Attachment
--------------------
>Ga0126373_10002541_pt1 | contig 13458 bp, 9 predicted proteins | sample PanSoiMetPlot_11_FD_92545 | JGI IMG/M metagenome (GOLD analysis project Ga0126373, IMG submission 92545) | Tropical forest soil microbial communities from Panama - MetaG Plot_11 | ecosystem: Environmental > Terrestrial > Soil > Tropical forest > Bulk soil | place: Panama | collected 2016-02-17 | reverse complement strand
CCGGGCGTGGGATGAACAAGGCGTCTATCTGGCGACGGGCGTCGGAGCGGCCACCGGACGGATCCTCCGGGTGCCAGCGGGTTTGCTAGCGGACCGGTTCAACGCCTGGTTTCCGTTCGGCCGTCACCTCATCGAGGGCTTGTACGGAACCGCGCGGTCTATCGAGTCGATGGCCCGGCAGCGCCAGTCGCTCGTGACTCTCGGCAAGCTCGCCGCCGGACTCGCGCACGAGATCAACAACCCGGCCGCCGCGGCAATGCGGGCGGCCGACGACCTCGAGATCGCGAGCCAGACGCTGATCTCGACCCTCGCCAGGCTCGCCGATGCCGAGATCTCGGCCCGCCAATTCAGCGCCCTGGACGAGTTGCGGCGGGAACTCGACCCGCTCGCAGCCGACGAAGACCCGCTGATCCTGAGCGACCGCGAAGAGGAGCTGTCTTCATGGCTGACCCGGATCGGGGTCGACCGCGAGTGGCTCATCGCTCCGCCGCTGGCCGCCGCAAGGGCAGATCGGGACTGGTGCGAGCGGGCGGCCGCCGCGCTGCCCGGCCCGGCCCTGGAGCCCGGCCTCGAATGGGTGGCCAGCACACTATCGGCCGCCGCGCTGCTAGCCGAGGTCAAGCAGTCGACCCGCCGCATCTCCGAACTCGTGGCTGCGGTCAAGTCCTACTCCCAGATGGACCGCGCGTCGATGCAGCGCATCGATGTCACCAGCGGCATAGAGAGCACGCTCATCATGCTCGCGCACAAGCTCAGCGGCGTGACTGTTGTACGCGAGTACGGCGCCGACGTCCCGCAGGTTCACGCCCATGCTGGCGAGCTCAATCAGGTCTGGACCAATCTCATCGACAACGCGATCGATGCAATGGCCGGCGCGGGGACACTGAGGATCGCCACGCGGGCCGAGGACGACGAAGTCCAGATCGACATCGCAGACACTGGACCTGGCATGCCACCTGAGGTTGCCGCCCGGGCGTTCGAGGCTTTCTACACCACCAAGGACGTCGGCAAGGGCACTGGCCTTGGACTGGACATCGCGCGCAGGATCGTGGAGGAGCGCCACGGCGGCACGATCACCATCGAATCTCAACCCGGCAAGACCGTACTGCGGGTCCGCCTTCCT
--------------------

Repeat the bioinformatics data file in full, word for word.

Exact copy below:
>Ga0126373_10002541_pt1 | contig 13458 bp, 9 predicted proteins | sample PanSoiMetPlot_11_FD_92545 | JGI IMG/M metagenome (GOLD analysis project Ga0126373, IMG submission 92545) | Tropical forest soil microbial communities from Panama - MetaG Plot_11 | ecosystem: Environmental > Terrestrial > Soil > Tropical forest > Bulk soil | place: Panama | collected 2016-02-17 | reverse complement strand
CCGGGCGTGGGATGAACAAGGCGTCTATCTGGCGACGGGCGTCGGAGCGGCCACCGGACGGATCCTCCGGGTGCCAGCGGGTTTGCTAGCGGACCGGTTCAACGCCTGGTTTCCGTTCGGCCGTCACCTCATCGAGGGCTTGTACGGAACCGCGCGGTCTATCGAGTCGATGGCCCGGCAGCGCCAGTCGCTCGTGACTCTCGGCAAGCTCGCCGCCGGACTCGCGCACGAGATCAACAACCCGGCCGCCGCGGCAATGCGGGCGGCCGACGACCTCGAGATCGCGAGCCAGACGCTGATCTCGACCCTCGCCAGGCTCGCCGATGCCGAGATCTCGGCCCGCCAATTCAGCGCCCTGGACGAGTTGCGGCGGGAACTCGACCCGCTCGCAGCCGACGAAGACCCGCTGATCCTGAGCGACCGCGAAGAGGAGCTGTCTTCATGGCTGACCCGGATCGGGGTCGACCGCGAGTGGCTCATCGCTCCGCCGCTGGCCGCCGCAAGGGCAGATCGGGACTGGTGCGAGCGGGCGGCCGCCGCGCTGCCCGGCCCGGCCCTGGAGCCCGGCCTCGAATGGGTGGCCAGCACACTATCGGCCGCCGCGCTGCTAGCCGAGGTCAAGCAGTCGACCCGCCGCATCTCCGAACTCGTGGCTGCGGTCAAGTCCTACTCCCAGATGGACCGCGCGTCGATGCAGCGCATCGATGTCACCAGCGGCATAGAGAGCACGCTCATCATGCTCGCGCACAAGCTCAGCGGCGTGACTGTTGTACGCGAGTACGGCGCCGACGTCCCGCAGGTTCACGCCCATGCTGGCGAGCTCAATCAGGTCTGGACCAATCTCATCGACAACGCGATCGATGCAATGGCCGGCGCGGGGACACTGAGGATCGCCACGCGGGCCGAGGACGACGAAGTCCAGATCGACATCGCAGACACTGGACCTGGCATGCCACCTGAGGTTGCCGCCCGGGCGTTCGAGGCTTTCTACACCACCAAGGACGTCGGCAAGGGCACTGGCCTTGGACTGGACATCGCGCGCAGGATCGTGGAGGAGCGCCACGGCGGCACGATCACCATCGAATCTCAACCCGGCAAGACCGTACTGCGGGTCCGCCTTCCT